New satellite images show the devastation Israel caused when it bombed a Gaza refugee camp while hunting Hamas

  • Israeli forces said they targeted a Hamas commander in airstrikes on a Gaza refugee camp Tuesday.

  • New satellite images show that the strikes caused widespread devastation to a neighborhood.

  • A number of civilians were reportedly killed in the attack, although the exact figure is unclear.

New satellite images capturing the aftermath of a deadly Israeli airstrike on a refugee camp in the Gaza Strip on Tuesday reveal widespread destruction and buildings reduced to rubble.

The Israel Defense Forces (IDF) claimed responsibility for the strikes it said were targeting Hamas militants and infrastructure in northern Gaza's Jabalia, the largest refugee camp in the coastal enclave. The IDF said that the attack killed a commander who was responsible for the October 7 terror attacks and brutal massacre in southern Israel.

It said the strikes also killed "a large number" of militants and damaged tunnel infrastructure underneath the buildings.

"The strike damaged Hamas' command and control in the area, as well as its ability to direct military activity against IDF soldiers operating throughout the Gaza Strip," the Israeli military said, claiming that the militant group had seized control of civilian buildings.

A large number of civilians were killed in the strikes, according to multiple accounts, although the exact number of killed and wounded is unclear at this time. Some estimates have said hundreds. Martin Griffiths, a top United Nations official in the Office for the Coordination of Humanitarian Affairs, said in a statement on Wednesday that "scores" of people had reportedly been killed.

Photographs and videos from the site of the explosion revealed scenes of annihilated buildings and people being pulled from the rubble. Before and after images captured by Maxar Technologies and obtained by Insider show extensive damage to the site of the blast, several large craters, and a circle of charred buildings in the immediate vicinity.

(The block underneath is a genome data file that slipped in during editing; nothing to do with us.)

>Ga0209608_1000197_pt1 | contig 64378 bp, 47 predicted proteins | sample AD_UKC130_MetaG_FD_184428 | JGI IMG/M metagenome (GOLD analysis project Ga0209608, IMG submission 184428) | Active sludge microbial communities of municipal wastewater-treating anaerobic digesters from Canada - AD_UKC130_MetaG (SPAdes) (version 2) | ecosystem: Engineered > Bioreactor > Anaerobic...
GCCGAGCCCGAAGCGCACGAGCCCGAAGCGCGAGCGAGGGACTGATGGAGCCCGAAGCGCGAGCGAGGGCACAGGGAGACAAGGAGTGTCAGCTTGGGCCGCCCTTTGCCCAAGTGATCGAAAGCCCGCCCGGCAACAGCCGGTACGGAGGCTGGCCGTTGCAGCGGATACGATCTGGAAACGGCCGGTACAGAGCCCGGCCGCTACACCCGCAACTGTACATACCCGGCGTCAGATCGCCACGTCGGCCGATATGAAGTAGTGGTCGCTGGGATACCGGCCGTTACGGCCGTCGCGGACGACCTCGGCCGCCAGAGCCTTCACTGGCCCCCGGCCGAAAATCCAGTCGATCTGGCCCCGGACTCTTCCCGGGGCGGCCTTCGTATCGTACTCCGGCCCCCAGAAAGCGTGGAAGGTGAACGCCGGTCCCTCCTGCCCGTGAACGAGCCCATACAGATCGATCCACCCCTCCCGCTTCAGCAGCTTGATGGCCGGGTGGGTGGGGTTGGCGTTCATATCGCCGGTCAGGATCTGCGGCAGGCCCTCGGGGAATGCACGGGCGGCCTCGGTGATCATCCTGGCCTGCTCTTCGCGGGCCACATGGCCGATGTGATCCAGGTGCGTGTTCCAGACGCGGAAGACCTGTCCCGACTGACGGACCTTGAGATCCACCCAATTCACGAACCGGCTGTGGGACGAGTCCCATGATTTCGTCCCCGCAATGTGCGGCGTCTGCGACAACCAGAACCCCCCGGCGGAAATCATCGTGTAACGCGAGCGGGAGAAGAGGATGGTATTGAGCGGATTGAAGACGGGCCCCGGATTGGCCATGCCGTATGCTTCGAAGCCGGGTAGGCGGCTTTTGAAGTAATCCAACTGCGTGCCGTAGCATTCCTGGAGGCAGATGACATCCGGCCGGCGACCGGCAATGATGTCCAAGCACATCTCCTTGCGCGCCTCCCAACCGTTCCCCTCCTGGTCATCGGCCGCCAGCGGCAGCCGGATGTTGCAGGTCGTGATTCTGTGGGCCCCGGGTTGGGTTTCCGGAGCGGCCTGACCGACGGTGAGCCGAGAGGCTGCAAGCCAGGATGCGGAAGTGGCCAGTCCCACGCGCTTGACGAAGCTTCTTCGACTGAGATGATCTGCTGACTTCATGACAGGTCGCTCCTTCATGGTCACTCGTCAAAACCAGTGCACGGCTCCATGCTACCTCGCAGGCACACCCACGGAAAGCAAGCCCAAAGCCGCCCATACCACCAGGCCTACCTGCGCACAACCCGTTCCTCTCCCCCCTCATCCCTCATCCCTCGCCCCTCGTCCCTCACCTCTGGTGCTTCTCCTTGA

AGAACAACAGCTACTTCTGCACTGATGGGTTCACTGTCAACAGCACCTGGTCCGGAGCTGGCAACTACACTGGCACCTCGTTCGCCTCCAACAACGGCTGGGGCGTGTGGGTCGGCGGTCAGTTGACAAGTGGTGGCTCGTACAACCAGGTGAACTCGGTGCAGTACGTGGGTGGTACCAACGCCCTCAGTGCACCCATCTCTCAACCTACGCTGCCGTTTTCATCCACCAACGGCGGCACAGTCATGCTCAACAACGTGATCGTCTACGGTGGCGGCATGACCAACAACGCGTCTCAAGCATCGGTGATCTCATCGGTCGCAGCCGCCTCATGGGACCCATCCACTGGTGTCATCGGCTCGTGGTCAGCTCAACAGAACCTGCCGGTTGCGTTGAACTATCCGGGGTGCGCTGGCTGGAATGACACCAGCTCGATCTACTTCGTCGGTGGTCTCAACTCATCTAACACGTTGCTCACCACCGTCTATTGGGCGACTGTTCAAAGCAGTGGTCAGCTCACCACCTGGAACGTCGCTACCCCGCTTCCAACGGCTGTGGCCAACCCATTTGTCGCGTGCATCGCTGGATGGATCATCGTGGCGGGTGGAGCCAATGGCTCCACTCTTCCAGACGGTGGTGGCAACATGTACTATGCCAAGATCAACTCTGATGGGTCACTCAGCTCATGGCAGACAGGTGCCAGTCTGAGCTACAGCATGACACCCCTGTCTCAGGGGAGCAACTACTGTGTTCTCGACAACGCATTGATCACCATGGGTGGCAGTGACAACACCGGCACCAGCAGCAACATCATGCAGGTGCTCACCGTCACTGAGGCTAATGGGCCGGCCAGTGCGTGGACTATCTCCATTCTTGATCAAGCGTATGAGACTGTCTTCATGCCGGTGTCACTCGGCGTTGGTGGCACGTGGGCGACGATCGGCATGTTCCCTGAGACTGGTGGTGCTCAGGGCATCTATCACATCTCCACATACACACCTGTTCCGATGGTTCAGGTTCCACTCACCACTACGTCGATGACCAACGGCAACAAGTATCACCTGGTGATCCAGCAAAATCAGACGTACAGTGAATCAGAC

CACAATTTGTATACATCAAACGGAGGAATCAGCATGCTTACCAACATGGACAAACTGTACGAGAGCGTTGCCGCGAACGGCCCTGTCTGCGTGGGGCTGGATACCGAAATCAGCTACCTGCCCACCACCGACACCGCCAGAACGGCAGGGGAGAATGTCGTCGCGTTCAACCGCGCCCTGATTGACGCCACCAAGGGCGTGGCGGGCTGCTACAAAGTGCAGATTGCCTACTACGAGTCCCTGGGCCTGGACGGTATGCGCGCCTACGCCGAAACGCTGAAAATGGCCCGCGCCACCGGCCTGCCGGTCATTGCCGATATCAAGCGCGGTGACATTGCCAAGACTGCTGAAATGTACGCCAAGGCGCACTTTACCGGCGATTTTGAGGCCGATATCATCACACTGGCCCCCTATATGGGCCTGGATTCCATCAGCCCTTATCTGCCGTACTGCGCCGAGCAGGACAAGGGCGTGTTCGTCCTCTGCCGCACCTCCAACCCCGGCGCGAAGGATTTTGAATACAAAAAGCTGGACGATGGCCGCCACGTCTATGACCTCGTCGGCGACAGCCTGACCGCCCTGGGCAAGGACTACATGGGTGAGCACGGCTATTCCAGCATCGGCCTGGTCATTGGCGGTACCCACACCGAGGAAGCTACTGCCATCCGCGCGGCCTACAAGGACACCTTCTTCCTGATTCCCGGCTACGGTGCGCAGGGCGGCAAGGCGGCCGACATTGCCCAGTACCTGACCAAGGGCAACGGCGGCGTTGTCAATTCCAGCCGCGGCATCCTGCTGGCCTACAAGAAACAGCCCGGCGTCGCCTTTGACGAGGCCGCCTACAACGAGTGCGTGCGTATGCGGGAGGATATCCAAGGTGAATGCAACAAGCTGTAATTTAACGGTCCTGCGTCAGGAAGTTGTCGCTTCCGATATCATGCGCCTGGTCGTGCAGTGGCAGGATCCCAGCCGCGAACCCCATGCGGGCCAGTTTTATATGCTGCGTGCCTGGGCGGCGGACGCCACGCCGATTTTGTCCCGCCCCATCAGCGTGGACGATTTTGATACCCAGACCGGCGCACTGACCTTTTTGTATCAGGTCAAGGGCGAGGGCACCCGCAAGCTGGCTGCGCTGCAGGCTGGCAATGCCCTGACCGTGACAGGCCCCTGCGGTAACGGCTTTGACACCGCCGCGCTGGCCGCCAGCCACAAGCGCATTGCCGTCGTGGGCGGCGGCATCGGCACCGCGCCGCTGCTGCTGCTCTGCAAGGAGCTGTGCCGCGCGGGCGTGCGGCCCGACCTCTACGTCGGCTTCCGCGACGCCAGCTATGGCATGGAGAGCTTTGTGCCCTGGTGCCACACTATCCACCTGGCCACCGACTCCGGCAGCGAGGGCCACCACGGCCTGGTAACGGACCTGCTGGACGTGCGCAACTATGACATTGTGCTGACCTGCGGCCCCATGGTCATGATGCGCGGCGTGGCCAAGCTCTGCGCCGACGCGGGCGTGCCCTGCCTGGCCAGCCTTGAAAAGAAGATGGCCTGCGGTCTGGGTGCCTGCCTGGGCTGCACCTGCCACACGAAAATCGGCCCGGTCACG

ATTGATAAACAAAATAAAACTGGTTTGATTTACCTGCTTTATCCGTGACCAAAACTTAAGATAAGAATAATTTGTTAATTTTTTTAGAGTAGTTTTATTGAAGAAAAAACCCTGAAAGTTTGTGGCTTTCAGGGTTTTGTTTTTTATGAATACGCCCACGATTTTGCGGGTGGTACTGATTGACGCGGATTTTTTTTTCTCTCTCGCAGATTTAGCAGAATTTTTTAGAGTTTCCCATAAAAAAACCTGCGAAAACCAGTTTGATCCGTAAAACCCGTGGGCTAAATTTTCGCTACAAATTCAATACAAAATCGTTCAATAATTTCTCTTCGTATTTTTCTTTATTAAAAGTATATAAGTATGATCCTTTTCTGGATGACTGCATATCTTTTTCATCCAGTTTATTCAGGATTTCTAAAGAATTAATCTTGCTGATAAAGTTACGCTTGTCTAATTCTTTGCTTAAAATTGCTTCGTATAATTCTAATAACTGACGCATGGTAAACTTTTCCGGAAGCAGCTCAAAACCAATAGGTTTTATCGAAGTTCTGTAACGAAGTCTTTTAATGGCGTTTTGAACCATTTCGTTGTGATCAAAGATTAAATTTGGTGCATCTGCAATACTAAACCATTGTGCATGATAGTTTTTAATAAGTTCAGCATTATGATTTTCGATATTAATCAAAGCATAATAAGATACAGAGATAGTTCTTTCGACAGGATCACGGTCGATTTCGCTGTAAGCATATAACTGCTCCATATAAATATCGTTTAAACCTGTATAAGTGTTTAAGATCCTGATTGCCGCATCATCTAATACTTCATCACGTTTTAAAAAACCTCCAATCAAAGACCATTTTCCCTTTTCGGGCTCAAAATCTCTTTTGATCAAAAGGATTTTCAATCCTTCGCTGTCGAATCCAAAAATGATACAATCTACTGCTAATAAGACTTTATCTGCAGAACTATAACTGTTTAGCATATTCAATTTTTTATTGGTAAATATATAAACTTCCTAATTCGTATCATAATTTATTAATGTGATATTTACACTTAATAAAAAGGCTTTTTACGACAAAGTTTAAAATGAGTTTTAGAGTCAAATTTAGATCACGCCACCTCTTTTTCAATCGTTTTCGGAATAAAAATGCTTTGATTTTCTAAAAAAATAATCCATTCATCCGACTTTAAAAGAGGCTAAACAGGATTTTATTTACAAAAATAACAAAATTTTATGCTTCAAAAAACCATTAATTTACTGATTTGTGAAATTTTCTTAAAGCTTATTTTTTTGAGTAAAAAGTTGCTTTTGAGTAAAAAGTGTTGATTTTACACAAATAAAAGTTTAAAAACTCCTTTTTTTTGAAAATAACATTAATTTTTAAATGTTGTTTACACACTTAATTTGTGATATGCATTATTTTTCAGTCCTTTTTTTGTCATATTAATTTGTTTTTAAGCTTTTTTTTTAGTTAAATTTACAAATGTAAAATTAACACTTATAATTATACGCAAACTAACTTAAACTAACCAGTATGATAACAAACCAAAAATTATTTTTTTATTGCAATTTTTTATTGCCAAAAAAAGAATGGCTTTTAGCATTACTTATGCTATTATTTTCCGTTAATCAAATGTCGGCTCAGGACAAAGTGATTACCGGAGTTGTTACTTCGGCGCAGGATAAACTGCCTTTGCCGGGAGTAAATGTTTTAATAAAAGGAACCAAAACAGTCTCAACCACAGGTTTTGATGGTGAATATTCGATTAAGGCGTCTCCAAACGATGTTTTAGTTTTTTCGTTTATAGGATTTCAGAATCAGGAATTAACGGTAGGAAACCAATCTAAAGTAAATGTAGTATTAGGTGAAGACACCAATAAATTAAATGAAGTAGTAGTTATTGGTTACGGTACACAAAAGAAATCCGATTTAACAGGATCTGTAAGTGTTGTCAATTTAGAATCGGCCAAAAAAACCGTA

An overview of the Jabalia refugee camp captured on October 31.
An overview of the Jabalia refugee camp captured on October 31.Satellite image ©2023 Maxar Technologies.
Overview of the Jabalia refugee camp captured after the explosion on November 1.
Overview of the Jabalia refugee camp captured after the explosion on November 1.Satellite image ©2023 Maxar Technologies.
A close-up view of the Jabalia refugee camp on November 1.
A close-up view of the Jabalia refugee camp on November 1.Satellite image ©2023 Maxar Technologies.

In an apparent defense of the attack, the IDF said it "reiterates its call to the residents of the area to move south for their safety," referencing Israel's previous order for civilians to evacuate from northern Gaza to the south last month in preparation for an eventual ground invasion of the enclave. But the strikes on the densely populated neighborhood drew sharp and pointed criticism from the international community.

"Given the high number of civilian casualties & the scale of destruction following Israeli airstrikes on Jabalia refugee camp, we have serious concerns that these are disproportionate attacks that could amount to war crimes," the UN's Office of the High Commissioner for Human Rights said in a statement on Wednesday. Despite the strongly worded statement, the UN does not have any prosecutorial discretion.

The IDF confirmed on Wednesday that its airstrikes hit the refugee camp for a second day in a row, as the military says it continues to target Hamas. An IDF spokesperson later said at a press briefing that the strikes highlight how the militant group uses civilians in Gaza as a "human shield."

Meanwhile, the spokesperson said, Israeli forces are "significantly" expanding ground operations inside northern Gaza, which a large number of troops crossed into several days ago. The IDF has published photographs showing soldiers and heavy armor, like tanks, operating inside the enclave.

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